When it comes to AIDS and HIV prevention, African health and university officials speak the same language as their American counterparts.
A delegation of six African officials Tuesday wound up a whirlwind five-stop U.S. tour with a day-long visit to Napa and Solano counties as guests of the Napa Solano Health Project. The final stop was for wine tasting at Beringer Estates in St. Helena. Today, they were headed to Washington, D.C., then back to Botswana, Ethiopia, Malawi, Rwanda, South Africa, and Swaziland.
"We learned a lot here," said Dr. Cisco Meshack Magula, the acting vice chancellor of the University of Swaziland.
He said the HIV infection rate in southern Africa is very high. "In my country 38.6 percent of the population is infected." Most of the infected people fall between ages 20 to 30, he said.
Magula, who was educated in Canada and at the University of South Africa, said that takes a terrible toll on his small nation of 1.1 million. Magula said he hopes to establish a university foundation to help fund HIV/AIDS prevention and education programs in his homeland.
While visiting locally and in Washington, D.C.; Memphis, Tenn.; Iowa City, Iowa; and Tucson, Ariz., he met with university officials who had HIV/AIDS programs in place. "I want to learn new strategies in awareness and prevention, and am interested in youth and peer education programs," he said.
Such programs are a feature of the Napa Solano Health Project, founded in Napa in 1986 by volunteers who banded together to address the mounting pandemic.
"There are similarities in what we do in outreach and what they are trying to do in Africa," said Health Project board president Chris Edwards. "They are going around the country looking at models and hoping to learn, then apply some of the skills used in the United States."
While AIDS and HIV infection rates are by some estimates the highest in some areas of Africa, the United States also has high rates within the migrant farm labor population. Edwards said studies show the HIV infection rate "running as high as 50 percent in some of the migrant camps nationwide."
In California, where many farm laborers migrate from area to area and back and forth from Mexico to the United States, he said tracking is difficult.
"In the (migrant) camps they are very shy about talking about HIV infection. It is very difficult," he said.
The two-county project tests on the spot in farm labor camps. "If we find (somebody testing positive) we advise them on medications and give them regimen they can take back to their home country," he said.
He said the Napa-Solano group was recently honored by the Mexican government for helping to reduce the rate of infection in Mexico by providing medication and tips on how to reduce its spread.
"We also go into … jails, schools and homeless shelters," he said. "We go where people are performing the (unprotected sexual) behavior that puts them at risk."
The agency collaborates with Napa's Clinic Ole and Queen of the Valley Hospital.
"If somebody tests positive, we refer them to Clinic Ole or the (QVH) Care Network for follow-up. We go into the field to follow-up so they can stay healthy," he said.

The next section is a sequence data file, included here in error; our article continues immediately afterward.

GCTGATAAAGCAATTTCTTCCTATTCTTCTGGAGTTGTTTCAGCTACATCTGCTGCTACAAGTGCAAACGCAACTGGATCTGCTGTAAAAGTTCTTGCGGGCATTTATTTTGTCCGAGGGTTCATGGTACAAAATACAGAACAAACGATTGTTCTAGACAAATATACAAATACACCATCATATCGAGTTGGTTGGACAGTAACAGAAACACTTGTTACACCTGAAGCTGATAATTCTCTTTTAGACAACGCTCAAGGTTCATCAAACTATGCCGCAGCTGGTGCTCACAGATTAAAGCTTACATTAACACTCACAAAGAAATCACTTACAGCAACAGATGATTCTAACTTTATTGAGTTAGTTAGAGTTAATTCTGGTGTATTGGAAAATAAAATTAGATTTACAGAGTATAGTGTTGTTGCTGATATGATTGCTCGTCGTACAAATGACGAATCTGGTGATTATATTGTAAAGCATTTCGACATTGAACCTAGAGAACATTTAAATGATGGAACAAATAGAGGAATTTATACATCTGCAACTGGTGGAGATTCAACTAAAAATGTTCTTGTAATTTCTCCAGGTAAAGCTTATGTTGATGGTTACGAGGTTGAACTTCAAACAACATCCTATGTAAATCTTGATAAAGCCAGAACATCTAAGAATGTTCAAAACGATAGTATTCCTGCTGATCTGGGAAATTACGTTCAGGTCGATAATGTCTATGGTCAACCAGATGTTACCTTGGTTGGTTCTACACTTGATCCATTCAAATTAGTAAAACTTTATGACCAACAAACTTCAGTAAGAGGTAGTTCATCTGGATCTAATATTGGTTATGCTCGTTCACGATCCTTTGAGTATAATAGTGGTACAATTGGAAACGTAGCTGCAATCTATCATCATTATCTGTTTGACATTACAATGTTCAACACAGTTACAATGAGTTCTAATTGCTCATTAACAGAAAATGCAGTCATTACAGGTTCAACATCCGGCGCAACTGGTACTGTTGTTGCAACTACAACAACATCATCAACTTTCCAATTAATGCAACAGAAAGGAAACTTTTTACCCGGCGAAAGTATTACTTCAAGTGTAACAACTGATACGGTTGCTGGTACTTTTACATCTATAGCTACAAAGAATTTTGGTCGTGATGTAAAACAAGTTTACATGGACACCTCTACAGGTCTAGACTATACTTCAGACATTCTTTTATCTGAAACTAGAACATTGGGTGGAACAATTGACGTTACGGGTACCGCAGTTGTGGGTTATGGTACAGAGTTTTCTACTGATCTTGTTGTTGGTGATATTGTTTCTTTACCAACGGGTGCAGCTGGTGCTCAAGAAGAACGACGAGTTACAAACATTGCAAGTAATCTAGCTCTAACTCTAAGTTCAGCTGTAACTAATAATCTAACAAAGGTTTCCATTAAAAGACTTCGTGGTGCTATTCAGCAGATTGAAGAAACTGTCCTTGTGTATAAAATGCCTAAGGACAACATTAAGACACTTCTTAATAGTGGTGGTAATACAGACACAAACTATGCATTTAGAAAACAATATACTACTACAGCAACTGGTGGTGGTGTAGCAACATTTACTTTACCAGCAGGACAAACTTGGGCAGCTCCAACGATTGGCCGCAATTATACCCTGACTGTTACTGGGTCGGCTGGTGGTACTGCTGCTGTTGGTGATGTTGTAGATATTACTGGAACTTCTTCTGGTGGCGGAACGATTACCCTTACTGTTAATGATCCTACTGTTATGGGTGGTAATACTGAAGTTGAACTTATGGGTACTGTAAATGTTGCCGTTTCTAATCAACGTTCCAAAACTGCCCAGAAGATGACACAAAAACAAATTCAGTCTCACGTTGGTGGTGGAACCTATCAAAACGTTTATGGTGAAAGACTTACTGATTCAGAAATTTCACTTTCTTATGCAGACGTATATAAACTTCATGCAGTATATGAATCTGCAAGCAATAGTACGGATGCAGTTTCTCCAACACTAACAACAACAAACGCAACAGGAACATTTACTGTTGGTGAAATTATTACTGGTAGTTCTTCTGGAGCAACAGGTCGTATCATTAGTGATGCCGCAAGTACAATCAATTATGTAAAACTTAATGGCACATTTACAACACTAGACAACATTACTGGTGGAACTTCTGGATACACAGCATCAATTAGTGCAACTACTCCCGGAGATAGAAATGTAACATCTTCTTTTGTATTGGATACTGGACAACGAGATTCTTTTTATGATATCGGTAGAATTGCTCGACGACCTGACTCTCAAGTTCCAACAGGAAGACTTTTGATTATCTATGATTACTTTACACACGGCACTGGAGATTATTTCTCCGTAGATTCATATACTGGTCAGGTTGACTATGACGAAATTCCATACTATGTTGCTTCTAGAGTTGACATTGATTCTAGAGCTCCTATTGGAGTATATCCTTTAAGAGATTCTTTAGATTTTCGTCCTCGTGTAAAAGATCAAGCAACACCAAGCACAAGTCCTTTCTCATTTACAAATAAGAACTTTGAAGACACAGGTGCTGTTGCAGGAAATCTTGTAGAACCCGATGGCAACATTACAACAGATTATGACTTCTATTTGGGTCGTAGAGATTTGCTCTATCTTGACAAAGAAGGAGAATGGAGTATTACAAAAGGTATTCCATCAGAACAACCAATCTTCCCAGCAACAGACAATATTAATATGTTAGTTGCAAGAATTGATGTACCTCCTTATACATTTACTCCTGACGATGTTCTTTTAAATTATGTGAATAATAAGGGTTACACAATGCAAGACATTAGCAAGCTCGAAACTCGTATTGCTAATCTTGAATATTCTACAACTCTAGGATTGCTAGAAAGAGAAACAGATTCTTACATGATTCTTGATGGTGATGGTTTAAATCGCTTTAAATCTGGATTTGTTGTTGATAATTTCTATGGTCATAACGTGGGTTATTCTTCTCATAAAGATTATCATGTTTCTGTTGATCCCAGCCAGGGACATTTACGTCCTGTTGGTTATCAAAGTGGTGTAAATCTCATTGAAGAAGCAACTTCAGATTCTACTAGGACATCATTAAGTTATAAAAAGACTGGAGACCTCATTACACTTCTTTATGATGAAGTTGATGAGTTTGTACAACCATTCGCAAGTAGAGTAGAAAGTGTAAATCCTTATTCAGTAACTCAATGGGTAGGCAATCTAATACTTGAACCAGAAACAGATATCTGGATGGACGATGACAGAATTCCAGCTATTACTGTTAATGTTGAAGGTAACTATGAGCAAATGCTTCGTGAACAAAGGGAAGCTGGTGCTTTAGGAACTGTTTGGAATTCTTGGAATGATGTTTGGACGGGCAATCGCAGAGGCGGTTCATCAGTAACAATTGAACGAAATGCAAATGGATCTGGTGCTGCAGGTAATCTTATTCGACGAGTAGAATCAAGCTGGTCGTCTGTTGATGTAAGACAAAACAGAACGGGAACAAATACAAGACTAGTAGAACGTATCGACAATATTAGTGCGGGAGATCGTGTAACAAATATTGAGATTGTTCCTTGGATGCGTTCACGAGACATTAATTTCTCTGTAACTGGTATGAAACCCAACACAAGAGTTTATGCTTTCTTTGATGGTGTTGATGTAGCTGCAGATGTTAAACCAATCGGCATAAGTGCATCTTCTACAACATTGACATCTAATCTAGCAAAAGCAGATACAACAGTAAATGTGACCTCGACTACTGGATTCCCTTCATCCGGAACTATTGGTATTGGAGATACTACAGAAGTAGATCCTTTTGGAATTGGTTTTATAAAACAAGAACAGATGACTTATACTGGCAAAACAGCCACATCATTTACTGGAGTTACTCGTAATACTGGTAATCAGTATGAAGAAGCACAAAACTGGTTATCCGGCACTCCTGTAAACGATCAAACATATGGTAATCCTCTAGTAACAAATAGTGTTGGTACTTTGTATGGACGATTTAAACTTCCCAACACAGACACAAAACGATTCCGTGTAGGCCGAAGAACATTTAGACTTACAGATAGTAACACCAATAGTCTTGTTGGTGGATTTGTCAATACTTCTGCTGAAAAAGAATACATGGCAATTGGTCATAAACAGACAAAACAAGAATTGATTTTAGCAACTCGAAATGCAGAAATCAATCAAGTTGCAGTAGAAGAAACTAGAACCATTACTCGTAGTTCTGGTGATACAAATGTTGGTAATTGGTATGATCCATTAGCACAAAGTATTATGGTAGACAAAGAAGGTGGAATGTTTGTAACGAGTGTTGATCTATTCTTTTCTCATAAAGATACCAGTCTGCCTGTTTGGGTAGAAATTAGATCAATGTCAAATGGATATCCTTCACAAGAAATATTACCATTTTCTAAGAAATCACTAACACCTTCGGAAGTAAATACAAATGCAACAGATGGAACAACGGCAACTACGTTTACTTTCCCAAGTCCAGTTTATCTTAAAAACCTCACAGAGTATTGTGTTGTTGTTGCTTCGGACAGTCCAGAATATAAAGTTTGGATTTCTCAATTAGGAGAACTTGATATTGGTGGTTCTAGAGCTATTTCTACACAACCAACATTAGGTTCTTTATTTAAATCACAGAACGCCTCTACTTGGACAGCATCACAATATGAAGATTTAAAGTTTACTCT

Is there any encouraging news in the worldwide fight against the disease? "We believe so," Edwards said. "If we catch it early and get individuals on a medication regimen then the survival rate is significant. The scary part is when they go back to their home country. Medications are not always available."
He said by taking literature and information about AIDS back to their home country, many others who would otherwise be unreachable may get the life-saving message.
But with new medications prolonging life, he said, "It's true … some are going back into high risk behavior."
"The virus epidemic is global," noted Monica Creer, who manages the agency's Solano County effort.
Tuesday morning she hosted several workshops for the African visitors. "I focused on the kitchen table aspect of communication," she said. That's what she calls the face-to-face communication used to reach at-risk populations. "We have growing infection (rates) with African Americans and Hispanics," she said.
Creer said she sometimes finds doors and minds closed when trying to discuss AIDS. For example, in working with jail and prison inmates she finds many at-risk men admit to having man-to-man sex while incarcerated, but turn a blind eye to the risk because they do not consider themselves "gay." The disease, at least in the beginning, was known to be passed primarily by gay sex.
"That's not their culture," she said. "But when they get out they have sex with their wives and girlfriends and pass it on."
She also has found difficulty reaching women in cultures where female self esteem is low or beaten down.
Churches also provide barriers she said. "Some churches won't let us in talking about condoms."
The International Diplomacy Council selected the Napa Solano Health Project as part of the tour program, Edwards said, "To foster international understanding and cooperation, constructive economic connections, and peaceful interaction between peoples of the world."
He said the winery tour was at Beringer Estates because that company is a client of the project. He said the tasting was designed to "further build bridges of cultural understanding between the Napa Valley and Africa."